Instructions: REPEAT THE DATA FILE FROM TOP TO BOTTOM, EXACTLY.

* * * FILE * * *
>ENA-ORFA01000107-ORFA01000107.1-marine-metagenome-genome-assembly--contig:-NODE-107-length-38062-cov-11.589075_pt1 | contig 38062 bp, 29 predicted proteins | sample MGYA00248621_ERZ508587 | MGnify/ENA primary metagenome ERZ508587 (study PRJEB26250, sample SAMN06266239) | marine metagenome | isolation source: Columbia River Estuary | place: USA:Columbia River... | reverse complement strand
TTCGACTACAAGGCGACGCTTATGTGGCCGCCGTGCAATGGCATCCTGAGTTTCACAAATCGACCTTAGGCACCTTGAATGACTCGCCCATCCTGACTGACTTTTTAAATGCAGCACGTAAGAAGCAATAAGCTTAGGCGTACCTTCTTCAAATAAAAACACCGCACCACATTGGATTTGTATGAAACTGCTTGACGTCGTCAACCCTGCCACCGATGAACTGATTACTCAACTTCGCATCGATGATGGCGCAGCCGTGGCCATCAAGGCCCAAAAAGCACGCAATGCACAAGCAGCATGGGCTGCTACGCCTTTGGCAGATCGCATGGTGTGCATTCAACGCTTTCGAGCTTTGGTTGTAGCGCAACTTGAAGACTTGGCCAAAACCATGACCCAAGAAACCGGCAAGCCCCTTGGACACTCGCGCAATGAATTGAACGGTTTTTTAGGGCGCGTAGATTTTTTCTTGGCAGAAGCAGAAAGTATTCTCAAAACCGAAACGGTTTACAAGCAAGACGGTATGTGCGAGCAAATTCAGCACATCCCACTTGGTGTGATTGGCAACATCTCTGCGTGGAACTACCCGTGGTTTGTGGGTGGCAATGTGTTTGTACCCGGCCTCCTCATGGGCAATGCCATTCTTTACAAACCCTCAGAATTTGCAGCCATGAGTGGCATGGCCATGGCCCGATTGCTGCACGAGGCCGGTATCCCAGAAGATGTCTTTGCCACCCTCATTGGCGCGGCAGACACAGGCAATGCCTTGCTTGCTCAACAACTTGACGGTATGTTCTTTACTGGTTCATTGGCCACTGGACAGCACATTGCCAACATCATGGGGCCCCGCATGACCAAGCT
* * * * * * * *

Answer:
>ENA-ORFA01000107-ORFA01000107.1-marine-metagenome-genome-assembly--contig:-NODE-107-length-38062-cov-11.589075_pt1 | contig 38062 bp, 29 predicted proteins | sample MGYA00248621_ERZ508587 | MGnify/ENA primary metagenome ERZ508587 (study PRJEB26250, sample SAMN06266239) | marine metagenome | isolation source: Columbia River Estuary | place: USA:Columbia River... | reverse complement strand
TTCGACTACAAGGCGACGCTTATGTGGCCGCCGTGCAATGGCATCCTGAGTTTCACAAATCGACCTTAGGCACCTTGAATGACTCGCCCATCCTGACTGACTTTTTAAATGCAGCACGTAAGAAGCAATAAGCTTAGGCGTACCTTCTTCAAATAAAAACACCGCACCACATTGGATTTGTATGAAACTGCTTGACGTCGTCAACCCTGCCACCGATGAACTGATTACTCAACTTCGCATCGATGATGGCGCAGCCGTGGCCATCAAGGCCCAAAAAGCACGCAATGCACAAGCAGCATGGGCTGCTACGCCTTTGGCAGATCGCATGGTGTGCATTCAACGCTTTCGAGCTTTGGTTGTAGCGCAACTTGAAGACTTGGCCAAAACCATGACCCAAGAAACCGGCAAGCCCCTTGGACACTCGCGCAATGAATTGAACGGTTTTTTAGGGCGCGTAGATTTTTTCTTGGCAGAAGCAGAAAGTATTCTCAAAACCGAAACGGTTTACAAGCAAGACGGTATGTGCGAGCAAATTCAGCACATCCCACTTGGTGTGATTGGCAACATCTCTGCGTGGAACTACCCGTGGTTTGTGGGTGGCAATGTGTTTGTACCCGGCCTCCTCATGGGCAATGCCATTCTTTACAAACCCTCAGAATTTGCAGCCATGAGTGGCATGGCCATGGCCCGATTGCTGCACGAGGCCGGTATCCCAGAAGATGTCTTTGCCACCCTCATTGGCGCGGCAGACACAGGCAATGCCTTGCTTGCTCAACAACTTGACGGTATGTTCTTTACTGGTTCATTGGCCACTGGACAGCACATTGCCAACATCATGGGGCCCCGCATGACCAAGCT